william lloyd garrison

In Glogpedia

by WendyKimmy
Last updated 10 years ago

Discipline:
Social Studies
Subject:
American History

Toggle fullscreen Print glog
william lloyd garrison

William Lloyd Garrison

Events in U.S.:Timeline1830: Indian Removal Act moves eastern Indians west of Mississippi1832: New-England Anti-Slavery Society was founded1833: American Anti-Slavery Society was founded1838: Cherokee "Trail of Tears"1843-65: president of American Anti-Slavery Society1850-1870: Plains Indians cede land in exchange for reservations1854: Burned the constitution at an abolitionist meeting; Republican Party formed for abolition of slavery1857: Dred Scott decision1863: Lincoln issues Emancipation Proclamation, freeing slaves

Life of a Journalist Timeline:1820s: got his start as printer, then writer and editor of his hometown paper, the Newburyport Herald1828: Denounced the American Colonization Society; editor of the National Philanthropist (Boston) newspaper; co-editor of the Genius of Universal Emancipation (antislavery editor Benjamin Lundy)1828-29: editor of the Journal of the Times (Bennington, Vt.)1830: Joined Abolition movement1831: Founded anti-slavery newspaper "The Liberator"1834: Married Helen Eliza Benson1843: led the society to adopt the doctrine of "No Union with Slaveholders,"1865: retired but continued to press for women's suffrage, temperance, and free trade.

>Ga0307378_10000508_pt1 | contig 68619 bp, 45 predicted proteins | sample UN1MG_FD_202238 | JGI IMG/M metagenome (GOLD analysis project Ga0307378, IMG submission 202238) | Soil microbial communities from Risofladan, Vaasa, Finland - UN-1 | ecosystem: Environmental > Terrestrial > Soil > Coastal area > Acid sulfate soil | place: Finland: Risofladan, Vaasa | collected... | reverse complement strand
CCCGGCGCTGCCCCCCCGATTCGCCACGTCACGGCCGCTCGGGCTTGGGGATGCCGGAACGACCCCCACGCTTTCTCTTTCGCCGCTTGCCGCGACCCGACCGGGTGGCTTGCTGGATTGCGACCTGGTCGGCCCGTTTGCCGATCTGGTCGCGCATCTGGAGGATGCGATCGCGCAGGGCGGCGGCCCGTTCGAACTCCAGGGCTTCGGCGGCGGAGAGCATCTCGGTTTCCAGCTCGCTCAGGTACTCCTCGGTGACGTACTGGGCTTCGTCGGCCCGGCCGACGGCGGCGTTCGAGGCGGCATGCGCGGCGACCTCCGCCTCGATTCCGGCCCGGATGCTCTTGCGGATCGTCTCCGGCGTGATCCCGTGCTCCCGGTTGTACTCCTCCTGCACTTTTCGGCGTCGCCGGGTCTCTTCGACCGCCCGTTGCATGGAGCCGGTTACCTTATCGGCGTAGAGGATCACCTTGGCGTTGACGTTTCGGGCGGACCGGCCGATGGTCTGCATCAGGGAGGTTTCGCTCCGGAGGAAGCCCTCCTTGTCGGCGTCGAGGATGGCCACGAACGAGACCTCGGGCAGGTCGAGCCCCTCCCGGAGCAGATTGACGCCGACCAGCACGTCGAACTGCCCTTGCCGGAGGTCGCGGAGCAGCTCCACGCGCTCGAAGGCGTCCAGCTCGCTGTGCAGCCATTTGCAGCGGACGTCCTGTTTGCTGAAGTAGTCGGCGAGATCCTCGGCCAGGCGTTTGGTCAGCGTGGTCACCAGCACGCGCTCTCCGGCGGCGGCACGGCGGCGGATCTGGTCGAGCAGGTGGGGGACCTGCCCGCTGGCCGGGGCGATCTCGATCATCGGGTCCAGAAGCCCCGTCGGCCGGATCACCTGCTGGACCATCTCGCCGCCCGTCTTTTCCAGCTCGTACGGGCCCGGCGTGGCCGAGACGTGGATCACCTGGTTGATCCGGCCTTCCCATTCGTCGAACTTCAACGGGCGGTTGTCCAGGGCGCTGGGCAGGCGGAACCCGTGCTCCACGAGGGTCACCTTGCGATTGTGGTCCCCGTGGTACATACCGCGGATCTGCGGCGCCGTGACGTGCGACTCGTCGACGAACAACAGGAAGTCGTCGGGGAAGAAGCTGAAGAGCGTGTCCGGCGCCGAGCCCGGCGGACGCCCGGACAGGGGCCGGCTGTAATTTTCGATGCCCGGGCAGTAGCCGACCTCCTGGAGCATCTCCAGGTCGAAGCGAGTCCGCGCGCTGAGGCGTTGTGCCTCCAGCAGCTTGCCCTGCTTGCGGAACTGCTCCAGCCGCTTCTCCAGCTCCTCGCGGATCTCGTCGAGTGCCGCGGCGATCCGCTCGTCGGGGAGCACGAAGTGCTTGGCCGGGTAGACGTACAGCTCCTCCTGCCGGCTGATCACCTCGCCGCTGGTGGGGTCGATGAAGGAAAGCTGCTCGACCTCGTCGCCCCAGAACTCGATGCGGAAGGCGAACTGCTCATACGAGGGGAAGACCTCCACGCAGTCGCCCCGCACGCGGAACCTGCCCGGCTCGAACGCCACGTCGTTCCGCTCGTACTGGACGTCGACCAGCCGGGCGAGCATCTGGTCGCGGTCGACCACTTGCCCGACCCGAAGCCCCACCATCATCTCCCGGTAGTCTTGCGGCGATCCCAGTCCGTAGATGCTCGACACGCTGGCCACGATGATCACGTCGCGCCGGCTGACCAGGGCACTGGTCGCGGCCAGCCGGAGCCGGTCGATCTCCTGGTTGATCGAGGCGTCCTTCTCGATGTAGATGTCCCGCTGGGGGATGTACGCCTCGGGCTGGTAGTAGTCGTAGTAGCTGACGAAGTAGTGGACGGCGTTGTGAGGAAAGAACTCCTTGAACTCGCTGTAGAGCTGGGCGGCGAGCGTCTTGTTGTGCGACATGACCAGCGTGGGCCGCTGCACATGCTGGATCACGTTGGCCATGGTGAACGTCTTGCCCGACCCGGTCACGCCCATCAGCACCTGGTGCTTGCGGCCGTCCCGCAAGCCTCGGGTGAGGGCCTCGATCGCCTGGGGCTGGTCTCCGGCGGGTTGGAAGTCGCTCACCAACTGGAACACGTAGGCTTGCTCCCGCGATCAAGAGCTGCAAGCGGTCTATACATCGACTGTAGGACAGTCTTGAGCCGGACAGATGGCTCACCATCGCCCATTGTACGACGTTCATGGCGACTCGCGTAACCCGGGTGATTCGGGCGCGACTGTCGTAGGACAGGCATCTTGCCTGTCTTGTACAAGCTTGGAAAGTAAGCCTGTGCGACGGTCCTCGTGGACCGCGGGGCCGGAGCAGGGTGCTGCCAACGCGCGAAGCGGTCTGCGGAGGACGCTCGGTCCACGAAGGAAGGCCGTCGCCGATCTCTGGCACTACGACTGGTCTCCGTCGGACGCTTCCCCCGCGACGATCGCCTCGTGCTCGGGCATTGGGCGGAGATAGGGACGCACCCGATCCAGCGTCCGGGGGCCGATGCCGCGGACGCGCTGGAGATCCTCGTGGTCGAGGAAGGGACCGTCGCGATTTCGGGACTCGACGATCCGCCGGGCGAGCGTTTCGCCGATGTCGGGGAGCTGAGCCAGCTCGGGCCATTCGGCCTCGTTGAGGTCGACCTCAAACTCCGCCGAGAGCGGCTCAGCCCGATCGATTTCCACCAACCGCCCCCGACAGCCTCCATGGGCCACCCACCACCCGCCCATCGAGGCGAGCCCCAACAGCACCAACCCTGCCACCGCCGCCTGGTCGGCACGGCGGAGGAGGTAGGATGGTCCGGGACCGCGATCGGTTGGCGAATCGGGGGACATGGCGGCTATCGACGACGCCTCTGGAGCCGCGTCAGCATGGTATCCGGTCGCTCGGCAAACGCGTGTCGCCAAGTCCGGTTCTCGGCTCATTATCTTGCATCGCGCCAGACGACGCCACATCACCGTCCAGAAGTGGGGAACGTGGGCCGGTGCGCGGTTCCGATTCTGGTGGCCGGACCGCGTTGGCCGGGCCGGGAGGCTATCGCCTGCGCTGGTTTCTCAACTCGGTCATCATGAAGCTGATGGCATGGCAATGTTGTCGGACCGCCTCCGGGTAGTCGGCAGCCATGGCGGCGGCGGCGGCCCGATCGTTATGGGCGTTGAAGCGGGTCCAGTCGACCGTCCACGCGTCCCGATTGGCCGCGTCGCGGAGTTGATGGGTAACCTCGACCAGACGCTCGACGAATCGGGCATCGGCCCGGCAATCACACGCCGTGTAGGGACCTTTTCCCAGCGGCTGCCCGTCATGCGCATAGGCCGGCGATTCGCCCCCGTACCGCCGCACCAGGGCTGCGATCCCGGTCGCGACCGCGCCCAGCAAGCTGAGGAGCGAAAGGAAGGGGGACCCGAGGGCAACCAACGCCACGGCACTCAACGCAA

Benjamin Lundy's Genius of Universal Emancipation

Newburyport Herald newspaper

William Lloyd Garrison (1805-1879) was a prominent anti-slavery newspaper editor. He launched his newspaper called The Liberator around 1831. He is best-known as a Civil War-era abolitionist that denounced several acts of slavery. Born in Newburyport, Massachusetts, Garrison started his journalism life as a printer, then a writer and editor of his hometown paper, the Newburyport Herald in the 1820s. He later became editor of different newspapers such as the National Philanthropist in Boston of 1828 and the Journal of the Times in Vermont of 1828–29. Garrison joined the abolitionist movement, but at this time, the decisions for slavery were divided. He advocated for the immediate abolition of slavery, while others thought a gradual process would be the best approach. Garrison believed an "immediate and complete emancipation" of slaves was the right decision, thus he created The Liberator on Jan. 1, 1831 and he co-founded the American Anti-Slavery Society in 1833.